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There are cases where the data on your server is extremely sensitive. In these cases sending information, like the supportconfig, to us using standard methods like email and FTP aren’t secure enough. So what can be done? We can use GPG keys to encrypt the data before it is sent. I’ll give the steps of the process below.

First, on our end, we’ll generate keys that will be valid for 8 weeks(the time can be adjusted if necessary):

hostname:~ # gpg –gen-key
gpg (GnuPG) 2.0.24; Copyright (C) 2013 Free Software Foundation, Inc.
This is free software: you are free to change and redistribute it.
There is NO WARRANTY, to the extent permitted by law.

Please select what kind of key you want:
(1) RSA and RSA (default)
(2) DSA and Elgamal
(3) DSA (sign only)
(4) RSA (sign only)
Your selection? 1
RSA keys may be between 1024 and 4096 bits long.
What keysize do you want? (2048) 4096
Requested keysize is 4096 bits
Please specify how long the key should be valid.
0 = key does not expire
<n> = key expires in n days
<n>w = key expires in n weeks
<n>m = key expires in n months
<n>y = key expires in n years
Key is valid for? (0) 8w
Key expires at Wed 14 Jun 2017 08:42:39 AM MDT
Is this correct? (y/N) y

Then we’ll be prompted to create a user ID:

GnuPG needs to construct a user ID to identify your key.

Real name: <your name>
Email address: <your email>
Comment: <your name>’s Key
You selected this USER-ID:
“<your name> (<comment>) <your email>”

Change (N)ame, (C)omment, (E)mail or (O)kay/(Q)uit? o

It will next prompt for a passphrase to secure the private key so that not just anyone who has the private key can use the private key. After that, the public key can be exported and sent to you. This key only has the ability to encrypt, not decrypt, so it’s safe to send through email.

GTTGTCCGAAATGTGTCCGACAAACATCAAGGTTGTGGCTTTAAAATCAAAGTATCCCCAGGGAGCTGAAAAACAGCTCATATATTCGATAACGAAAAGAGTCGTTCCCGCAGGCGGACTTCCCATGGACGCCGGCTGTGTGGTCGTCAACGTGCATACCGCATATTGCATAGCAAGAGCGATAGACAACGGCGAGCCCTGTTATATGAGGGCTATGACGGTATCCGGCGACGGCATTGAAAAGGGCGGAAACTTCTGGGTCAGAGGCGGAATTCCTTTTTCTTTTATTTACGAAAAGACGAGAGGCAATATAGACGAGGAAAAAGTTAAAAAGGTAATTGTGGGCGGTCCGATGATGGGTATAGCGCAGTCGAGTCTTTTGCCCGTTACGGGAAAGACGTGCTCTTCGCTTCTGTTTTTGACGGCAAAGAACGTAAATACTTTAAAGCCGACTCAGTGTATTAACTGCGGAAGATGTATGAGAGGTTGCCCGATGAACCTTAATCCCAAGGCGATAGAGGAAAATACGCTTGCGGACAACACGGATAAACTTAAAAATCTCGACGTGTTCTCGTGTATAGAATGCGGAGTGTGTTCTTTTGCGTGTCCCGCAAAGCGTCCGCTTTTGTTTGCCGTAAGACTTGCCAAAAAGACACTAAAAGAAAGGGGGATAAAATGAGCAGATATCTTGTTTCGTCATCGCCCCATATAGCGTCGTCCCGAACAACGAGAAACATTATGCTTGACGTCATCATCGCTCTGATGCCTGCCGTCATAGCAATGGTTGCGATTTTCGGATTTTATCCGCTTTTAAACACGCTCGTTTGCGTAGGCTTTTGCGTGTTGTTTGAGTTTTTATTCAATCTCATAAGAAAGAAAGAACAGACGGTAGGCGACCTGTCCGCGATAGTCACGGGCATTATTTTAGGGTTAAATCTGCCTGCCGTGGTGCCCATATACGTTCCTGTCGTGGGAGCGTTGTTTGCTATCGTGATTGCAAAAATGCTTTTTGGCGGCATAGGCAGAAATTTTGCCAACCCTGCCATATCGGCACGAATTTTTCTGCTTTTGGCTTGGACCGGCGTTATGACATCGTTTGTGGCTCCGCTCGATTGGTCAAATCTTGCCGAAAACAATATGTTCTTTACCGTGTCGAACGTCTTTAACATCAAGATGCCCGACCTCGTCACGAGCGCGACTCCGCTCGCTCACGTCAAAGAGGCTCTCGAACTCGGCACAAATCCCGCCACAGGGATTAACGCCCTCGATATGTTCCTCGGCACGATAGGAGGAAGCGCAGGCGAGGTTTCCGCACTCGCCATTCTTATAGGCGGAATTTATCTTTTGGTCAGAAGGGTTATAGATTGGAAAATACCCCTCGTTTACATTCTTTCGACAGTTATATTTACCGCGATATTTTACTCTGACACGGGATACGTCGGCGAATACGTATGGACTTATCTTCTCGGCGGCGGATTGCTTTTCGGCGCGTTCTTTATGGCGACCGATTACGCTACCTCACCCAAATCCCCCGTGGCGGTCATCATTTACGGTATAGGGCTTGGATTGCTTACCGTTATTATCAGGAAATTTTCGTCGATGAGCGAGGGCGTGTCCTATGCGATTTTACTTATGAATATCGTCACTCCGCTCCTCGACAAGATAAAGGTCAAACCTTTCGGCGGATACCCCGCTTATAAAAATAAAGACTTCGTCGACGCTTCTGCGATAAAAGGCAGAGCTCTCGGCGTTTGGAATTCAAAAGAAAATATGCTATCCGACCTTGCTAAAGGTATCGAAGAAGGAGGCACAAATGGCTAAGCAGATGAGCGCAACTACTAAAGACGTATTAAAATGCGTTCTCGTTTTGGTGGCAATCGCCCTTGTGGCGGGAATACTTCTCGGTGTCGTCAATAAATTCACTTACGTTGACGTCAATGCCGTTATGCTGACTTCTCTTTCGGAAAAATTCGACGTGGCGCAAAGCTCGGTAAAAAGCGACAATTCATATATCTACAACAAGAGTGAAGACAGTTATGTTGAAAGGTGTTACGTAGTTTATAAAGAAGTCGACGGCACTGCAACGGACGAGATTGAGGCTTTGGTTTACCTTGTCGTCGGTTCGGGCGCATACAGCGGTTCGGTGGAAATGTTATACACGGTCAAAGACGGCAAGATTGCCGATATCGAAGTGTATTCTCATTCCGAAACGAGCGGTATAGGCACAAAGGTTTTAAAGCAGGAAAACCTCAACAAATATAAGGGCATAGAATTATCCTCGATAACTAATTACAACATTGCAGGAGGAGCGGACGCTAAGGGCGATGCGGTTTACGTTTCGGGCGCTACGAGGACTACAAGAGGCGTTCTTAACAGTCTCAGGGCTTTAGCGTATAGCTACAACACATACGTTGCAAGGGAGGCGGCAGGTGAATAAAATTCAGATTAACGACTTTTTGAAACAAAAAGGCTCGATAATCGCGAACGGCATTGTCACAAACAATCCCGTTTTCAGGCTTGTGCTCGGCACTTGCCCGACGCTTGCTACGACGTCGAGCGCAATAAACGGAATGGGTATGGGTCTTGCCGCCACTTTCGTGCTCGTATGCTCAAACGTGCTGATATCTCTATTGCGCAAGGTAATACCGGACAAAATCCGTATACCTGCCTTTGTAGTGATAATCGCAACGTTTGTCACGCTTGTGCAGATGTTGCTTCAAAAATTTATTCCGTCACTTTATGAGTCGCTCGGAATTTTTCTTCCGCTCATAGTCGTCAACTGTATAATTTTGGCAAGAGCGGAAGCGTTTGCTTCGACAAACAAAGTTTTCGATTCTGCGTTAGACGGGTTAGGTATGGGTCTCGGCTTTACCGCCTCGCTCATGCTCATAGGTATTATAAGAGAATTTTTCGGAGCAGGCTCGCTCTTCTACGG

hostname:~ # gpg -r “<userID>” –export >

Once you receive the key you can import it.

hostname:~ # gpg –import /path/to/

Before using the public key you can compare fingerprints with the Linux Engineer to make sure they are the same file:

hostname:~ # gpg –fingerprint <user ID>
pub 1024D/6A3212FA 2017-04-19 [expires: 2017-06-14]
Key fingerprint = BF83 FAED 72FF 2517 DB4D 8849 37B3 8885 6A32 12FA

After that’s taken care of you can encrypt the data, such as the supportconfig:

hostname:~ # gpg -r <userID> –encrypt supportconfig.tbz

It will create a file in the directory you ran the command with the same name as the file you encrypted with the added extension of .gpg. You can then send that file safely through FTP or email and we’ll decrypt the file using the private key on our end:

hostname:~ # gpg –decrypt supportconfig.tbz.gpg > supportconfig.tbz

This of course could be used by you as well if you needed someone else to send information to you securely.

As always, I hope I’ve changed all of your lives forever and that this paradigm shift in your lives will mean less work for me. 😉

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Category: Enterprise Linux, SUSE Linux Enterprise Server, Technical Solutions
This entry was posted Monday, 24 April, 2017 at 6:56 am
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